When the impossible becomes possible


Eric Ries

While the COVID-19 pandemic has inspired creativity and ingenuity, New York Times best-selling author Eric Ries said people should not wait for a crisis to be innovative.

Ries, an entrepreneur and creator of the Lean Startup methodology, was one of the speakers at the recent Digicom Omni 2020, organized by Manulife Philippines and Mobile Marketing Association of the Philippines. The conference discussed how professionals and businesses could harness innovation to respond to today’s challenges.

He addressed an exclusive session hosted by Manulife for its select customers, business partners, agents and employees.

Richard Bates, Manulife Philippines president and chief executive officer, said innovation should focus on how to make things better for consumers, as he pointed out that the COVID-19 pandemic “changed how we live our lives from day to day.”

Ries, who launched recently the Long Term Stock Exchange, the first and only national securities exchange built to serve companies and investors who share a long-term vision, acknowledged that the current global health crisis created some good times for entrepreneurs and presented new opportunities.

COVID-19, Ries said, caused disruptions but it also showed how quickly things could change and how people could adapt to the changes.

“Necessity made the impossible, possible,” he said.

The pandemic opened “many, many new opportunities. And that’s what entrepreneurship is all about,” Ries said.

But Ries also stressed, “It’s wrong to think that innovation comes only because of a problem or a crisis.”

People do not need a problem to innovate, he said. Many products, he noted, were developed even before there were specific problems to address.

“Innovators are problem-solvers,” he said. He encouraged his audience to be innovators as they had an obligation to pay it forward and make things better for the future generation.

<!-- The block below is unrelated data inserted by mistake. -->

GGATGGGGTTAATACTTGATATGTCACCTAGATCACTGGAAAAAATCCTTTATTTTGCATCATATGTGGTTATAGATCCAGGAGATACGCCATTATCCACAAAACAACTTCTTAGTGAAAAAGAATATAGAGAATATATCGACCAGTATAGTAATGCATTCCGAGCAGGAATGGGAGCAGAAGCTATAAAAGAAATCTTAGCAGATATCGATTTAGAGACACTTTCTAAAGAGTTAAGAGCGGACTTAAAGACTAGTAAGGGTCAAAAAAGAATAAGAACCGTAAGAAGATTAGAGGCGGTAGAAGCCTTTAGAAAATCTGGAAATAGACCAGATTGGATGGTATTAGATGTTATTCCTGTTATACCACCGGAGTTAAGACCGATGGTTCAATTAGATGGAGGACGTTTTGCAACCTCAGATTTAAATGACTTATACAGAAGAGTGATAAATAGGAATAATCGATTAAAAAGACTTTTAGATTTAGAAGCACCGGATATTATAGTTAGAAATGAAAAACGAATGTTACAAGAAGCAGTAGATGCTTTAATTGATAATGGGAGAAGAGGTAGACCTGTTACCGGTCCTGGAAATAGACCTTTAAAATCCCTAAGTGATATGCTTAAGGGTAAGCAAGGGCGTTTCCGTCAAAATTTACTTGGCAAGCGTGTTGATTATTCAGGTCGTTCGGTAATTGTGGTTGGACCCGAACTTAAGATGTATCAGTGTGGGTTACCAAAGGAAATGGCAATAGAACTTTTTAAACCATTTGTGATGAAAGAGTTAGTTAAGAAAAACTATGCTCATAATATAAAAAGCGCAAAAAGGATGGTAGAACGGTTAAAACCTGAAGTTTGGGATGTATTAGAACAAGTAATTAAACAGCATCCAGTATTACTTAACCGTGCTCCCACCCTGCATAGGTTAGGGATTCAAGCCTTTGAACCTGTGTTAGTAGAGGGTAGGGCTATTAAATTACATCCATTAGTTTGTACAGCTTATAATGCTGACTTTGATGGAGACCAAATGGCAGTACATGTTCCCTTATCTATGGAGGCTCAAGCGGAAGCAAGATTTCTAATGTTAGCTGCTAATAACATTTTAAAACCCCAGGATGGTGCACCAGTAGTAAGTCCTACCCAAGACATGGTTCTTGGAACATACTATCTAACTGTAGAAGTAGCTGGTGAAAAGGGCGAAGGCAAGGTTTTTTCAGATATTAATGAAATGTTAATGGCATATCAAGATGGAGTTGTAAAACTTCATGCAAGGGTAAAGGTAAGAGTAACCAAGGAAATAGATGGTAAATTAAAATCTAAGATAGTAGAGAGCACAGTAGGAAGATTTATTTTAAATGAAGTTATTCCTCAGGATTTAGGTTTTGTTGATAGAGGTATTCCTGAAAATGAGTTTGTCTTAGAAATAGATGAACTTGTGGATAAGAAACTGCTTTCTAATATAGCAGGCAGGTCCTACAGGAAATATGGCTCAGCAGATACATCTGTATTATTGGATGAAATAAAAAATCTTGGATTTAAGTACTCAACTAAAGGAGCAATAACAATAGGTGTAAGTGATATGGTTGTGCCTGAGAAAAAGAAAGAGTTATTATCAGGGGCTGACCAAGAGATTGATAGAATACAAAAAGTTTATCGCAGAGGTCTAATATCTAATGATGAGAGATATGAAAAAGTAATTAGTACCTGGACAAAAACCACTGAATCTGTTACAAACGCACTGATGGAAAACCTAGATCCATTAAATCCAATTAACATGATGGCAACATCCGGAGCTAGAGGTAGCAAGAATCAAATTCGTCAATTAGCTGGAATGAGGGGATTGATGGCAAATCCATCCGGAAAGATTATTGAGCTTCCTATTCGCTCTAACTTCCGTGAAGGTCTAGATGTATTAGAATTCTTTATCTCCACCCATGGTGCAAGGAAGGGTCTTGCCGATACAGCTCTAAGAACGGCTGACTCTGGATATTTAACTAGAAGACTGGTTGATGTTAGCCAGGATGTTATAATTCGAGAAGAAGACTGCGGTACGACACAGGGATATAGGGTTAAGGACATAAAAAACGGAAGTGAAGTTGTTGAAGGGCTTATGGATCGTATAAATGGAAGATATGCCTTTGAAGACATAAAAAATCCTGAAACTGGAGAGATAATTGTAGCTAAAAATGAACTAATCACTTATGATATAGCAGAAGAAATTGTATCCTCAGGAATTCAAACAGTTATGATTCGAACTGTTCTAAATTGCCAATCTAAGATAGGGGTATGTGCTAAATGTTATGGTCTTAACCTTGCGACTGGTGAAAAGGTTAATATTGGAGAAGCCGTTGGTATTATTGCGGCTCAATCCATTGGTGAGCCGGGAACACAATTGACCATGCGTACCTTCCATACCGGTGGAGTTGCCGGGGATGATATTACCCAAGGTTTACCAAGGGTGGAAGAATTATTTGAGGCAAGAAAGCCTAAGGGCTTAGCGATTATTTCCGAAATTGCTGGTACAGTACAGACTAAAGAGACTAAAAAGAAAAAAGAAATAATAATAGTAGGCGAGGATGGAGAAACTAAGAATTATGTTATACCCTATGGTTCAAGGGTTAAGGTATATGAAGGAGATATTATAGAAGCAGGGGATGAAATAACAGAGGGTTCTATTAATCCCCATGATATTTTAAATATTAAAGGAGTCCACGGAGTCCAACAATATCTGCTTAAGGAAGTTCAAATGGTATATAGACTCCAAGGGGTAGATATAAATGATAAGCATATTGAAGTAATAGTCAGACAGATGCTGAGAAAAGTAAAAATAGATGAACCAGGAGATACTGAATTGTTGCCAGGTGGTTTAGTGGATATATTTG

Ries encouraged companies to make innovation part of the management system and create their own disruptions rather than be put in a position where they had to adopt somebody else’s. The best-selling author also pointed out that “innovation is not really just about technology,” which could be confusing and complicated for some people. But Ries also warned his audience that disruptions caused by innovations could cause the loss of civic values. He thus encouraged them “to build an institution that your children can be proud of.”

At the end of his talk, he told his audience to go back to their offices and start thinking about innovations and disruptions they could create. “Don’t go back to your jobs and do business as usual.”

Bates said the pandemic prompted businesses from all industries to fast-track digitalization to continue operating and serving customers. “Manulife is always looking for avenues to cultivate a culture of innovation where it operates and does business, so every day we can help customers live better.”

The five-day Digicom Omni featured the world’s leading voices in digital, marketing and leadership. Other speakers were Seth Godin, marketing guru and author of 19 best-selling books and Seth’s Blog, one of the most popular blogs in the world; Angela Duckworth, author of “Grit” and founder and CEO of Character Lab, a nonprofit organization that aims to advance the science and practice of character development; Rishad Tobaccowala, author of “Restoring the Soul of Business: Staying Human in the Age of Data” and senior adviser to the Publicis Groupe; and John Maeda, technologist, designer, and chief experience officer of Publicis Sapient. —CONTRIBUTED INQ

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